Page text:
Friday 28 January 2011

The loneliness of the long distance postgraduate

Our last LAB of 2010 had the wonderful irrepressible Will Kaufman singing the wonderful irrepressible Woody Guthrie. To a packed house. They were hanging from the power point. What a way to do America! What a way to do History! What is more Will who is a top professor but Who Played Glastonbury, did it for us for free.

Our first LAB of 2011 changed tack and went back to classic origins with Labs and Labbettes simply sitting round a table talking about research. It was a terrific discussion which, typical of the LAB, very quickly sniffed out what matters in what university bosses now call 'the postgraduate experience'. And what matters, when you get down to it, according to NEW HISTORY LAB, is the simple but in fact very complex business of processing words: words that translate archives into data; words that transform data into evidence; words that argue evidence into history, and of course words that turn that history into hard bound theses that pass the test and make it all worthwhile.

A million issues came up - from writer's block to shifting desks, from solitude and loneliness to being bearable to live with, from time management to multi tasking, from how much to read to what to read? and when? and how? with or without pen? or laptop? or forget the history and just read a nice book - for the words.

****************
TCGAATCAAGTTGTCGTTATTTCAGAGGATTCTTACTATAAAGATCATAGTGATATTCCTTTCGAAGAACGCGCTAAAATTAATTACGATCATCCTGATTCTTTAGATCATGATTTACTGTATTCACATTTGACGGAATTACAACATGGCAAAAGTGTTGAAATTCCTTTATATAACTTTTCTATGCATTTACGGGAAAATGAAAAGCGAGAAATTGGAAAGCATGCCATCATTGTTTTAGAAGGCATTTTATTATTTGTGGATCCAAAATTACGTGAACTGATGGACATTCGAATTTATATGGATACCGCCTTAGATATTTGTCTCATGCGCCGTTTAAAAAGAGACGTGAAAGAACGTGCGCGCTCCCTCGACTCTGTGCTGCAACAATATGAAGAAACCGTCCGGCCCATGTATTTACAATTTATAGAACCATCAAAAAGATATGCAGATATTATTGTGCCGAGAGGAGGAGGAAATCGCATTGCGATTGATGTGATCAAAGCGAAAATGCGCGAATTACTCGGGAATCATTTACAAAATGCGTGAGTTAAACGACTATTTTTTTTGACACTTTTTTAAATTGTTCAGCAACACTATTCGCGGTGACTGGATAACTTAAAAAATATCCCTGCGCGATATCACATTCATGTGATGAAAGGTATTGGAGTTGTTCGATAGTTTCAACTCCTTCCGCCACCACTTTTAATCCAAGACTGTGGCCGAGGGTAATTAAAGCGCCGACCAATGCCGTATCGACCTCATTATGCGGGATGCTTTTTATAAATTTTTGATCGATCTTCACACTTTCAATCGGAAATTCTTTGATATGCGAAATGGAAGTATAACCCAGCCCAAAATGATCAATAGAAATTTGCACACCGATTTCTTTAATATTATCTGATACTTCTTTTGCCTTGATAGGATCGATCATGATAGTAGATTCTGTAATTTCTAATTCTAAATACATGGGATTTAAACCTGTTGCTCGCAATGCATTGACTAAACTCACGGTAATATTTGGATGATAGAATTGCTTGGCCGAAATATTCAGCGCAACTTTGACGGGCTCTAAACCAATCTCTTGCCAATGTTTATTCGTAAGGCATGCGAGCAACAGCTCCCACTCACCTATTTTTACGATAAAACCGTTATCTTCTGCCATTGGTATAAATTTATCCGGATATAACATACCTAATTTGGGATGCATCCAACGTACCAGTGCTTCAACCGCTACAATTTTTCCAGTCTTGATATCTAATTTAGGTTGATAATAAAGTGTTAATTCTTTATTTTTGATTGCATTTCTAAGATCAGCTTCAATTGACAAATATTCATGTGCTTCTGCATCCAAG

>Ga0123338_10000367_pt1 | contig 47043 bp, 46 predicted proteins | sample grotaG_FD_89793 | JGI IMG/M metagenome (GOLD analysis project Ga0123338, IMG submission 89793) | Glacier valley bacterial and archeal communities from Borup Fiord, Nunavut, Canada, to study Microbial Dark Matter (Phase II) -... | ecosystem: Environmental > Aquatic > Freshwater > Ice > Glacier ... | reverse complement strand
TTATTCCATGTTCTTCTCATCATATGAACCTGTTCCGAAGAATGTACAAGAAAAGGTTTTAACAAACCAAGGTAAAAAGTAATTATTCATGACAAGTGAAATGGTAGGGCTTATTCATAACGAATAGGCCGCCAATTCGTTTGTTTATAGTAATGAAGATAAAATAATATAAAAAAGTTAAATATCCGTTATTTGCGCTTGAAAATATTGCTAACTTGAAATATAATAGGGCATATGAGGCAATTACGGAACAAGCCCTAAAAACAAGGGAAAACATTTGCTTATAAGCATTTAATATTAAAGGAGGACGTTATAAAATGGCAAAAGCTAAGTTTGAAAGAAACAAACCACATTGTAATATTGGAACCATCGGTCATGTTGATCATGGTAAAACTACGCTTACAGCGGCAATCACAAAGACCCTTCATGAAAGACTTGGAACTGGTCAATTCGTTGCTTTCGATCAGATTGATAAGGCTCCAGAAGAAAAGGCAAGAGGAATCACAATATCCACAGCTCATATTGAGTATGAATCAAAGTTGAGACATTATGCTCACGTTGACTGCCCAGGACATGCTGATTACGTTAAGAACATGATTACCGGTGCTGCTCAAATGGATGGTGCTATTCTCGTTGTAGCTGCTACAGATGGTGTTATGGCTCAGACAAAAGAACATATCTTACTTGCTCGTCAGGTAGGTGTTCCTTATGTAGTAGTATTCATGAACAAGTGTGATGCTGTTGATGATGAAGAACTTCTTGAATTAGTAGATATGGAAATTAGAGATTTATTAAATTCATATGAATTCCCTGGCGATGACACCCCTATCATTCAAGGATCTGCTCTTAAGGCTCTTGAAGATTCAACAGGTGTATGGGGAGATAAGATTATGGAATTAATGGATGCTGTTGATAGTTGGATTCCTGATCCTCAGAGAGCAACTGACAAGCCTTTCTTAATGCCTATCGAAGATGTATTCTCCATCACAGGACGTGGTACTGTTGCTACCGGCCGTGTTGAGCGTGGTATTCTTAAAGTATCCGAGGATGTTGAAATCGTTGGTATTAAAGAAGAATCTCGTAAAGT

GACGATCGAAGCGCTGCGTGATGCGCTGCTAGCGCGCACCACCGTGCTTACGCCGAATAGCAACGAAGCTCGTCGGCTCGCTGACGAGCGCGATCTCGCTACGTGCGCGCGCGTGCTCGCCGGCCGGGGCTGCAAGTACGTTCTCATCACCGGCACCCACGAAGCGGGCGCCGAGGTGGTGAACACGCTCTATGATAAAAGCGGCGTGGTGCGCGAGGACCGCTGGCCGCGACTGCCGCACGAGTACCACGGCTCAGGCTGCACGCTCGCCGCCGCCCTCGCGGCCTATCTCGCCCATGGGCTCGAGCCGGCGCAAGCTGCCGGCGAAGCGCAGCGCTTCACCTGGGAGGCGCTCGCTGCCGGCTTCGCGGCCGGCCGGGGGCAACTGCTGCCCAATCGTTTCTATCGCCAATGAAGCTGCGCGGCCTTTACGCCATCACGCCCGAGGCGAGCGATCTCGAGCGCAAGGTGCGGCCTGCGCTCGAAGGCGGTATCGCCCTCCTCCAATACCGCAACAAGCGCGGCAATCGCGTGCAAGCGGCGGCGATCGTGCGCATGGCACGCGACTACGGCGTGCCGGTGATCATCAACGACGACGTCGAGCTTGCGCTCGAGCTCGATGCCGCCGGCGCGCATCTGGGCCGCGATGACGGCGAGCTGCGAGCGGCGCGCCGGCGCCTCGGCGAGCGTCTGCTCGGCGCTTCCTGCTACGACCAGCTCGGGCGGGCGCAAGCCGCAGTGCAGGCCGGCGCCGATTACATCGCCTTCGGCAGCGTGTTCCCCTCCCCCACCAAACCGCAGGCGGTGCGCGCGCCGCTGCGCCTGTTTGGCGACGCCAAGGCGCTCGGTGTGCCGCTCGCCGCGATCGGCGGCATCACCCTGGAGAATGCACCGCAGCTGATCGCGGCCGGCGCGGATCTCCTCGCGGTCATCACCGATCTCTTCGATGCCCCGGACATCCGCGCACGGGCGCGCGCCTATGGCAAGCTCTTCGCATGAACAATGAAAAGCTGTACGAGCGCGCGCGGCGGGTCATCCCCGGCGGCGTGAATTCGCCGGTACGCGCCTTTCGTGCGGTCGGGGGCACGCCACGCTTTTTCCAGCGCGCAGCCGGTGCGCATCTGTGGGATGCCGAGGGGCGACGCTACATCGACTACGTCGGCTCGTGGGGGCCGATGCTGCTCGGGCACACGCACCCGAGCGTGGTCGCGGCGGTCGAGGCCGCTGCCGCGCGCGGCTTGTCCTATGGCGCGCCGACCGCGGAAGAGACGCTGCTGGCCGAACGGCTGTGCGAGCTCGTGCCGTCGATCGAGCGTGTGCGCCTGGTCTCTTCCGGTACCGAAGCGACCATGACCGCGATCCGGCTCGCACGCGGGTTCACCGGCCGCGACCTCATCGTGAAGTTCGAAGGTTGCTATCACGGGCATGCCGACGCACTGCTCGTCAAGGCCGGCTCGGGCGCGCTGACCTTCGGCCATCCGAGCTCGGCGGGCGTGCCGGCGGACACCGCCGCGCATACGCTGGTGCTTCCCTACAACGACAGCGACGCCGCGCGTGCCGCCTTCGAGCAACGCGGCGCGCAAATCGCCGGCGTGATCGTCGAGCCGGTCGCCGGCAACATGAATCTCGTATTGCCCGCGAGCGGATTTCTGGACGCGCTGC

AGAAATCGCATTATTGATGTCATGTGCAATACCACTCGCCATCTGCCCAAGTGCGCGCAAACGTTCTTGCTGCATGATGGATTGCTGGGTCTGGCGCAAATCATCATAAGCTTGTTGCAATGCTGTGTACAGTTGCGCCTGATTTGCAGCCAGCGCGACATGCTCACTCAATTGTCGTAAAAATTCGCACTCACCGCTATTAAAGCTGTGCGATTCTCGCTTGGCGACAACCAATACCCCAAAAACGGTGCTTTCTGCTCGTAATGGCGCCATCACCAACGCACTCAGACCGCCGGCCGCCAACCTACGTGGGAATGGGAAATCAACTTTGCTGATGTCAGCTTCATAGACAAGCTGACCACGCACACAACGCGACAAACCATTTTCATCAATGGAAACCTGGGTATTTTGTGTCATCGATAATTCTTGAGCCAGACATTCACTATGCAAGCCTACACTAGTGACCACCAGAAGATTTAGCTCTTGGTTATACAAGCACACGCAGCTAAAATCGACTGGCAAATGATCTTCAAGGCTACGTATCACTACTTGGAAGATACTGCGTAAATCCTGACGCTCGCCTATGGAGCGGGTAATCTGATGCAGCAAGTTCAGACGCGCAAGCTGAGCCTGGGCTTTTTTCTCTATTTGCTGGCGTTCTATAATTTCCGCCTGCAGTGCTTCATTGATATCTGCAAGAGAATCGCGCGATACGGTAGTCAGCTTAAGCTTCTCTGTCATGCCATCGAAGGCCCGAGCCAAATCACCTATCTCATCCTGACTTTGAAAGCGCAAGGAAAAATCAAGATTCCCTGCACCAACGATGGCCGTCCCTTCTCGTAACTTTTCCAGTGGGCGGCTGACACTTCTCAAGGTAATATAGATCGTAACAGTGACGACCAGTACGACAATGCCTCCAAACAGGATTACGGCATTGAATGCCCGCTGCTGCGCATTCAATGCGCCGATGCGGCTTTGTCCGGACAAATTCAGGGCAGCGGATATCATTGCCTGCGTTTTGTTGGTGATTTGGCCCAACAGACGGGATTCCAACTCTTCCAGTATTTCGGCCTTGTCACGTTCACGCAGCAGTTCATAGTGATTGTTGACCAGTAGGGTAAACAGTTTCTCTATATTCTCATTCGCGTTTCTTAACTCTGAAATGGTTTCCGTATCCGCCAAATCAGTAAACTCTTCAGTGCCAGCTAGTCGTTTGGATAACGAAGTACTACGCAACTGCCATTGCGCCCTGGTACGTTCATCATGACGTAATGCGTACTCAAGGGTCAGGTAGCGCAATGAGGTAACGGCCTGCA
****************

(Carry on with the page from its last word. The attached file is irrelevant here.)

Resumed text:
As postgradute researchers, some of us felt like less than proper persons. Some of us even feared that we were doing less than proper work. We loathe it, but also feel elated by it, and obsessed by it. But whatever the experience, being a postgraduate - whether for a dissertation or a PhD - is a very strange way of life. Ben called it a limbo existence between education and job and yet it seems to demand the most delicate sensitivity to the archive, to the most intensive discipline in the text, and the boldest move through the argument. What's worse, all these processes are connected and you've got to stay nice to your partner. Jack's even having a baby!

There's nowt so queer as historians, so me awld tutor used to say. It is said that Keith Thomas used to put index cards in a shoe box until it was full and when it was full he knew he had a book. Well, he didn't do too bad did he?

This semester promises to be the most exciting LAB ever. What's more they're springing up all over the country. Latest one is at Sunderland and going like a bomb apparently - which is all to the good because Sunderland University library has no history books. Well, a couple. But small intimate LABs like last night's do the business. We do university degrees and hardly a words is said about words. Yet that is what it's all about when you get down to it and boy, do we get down to it.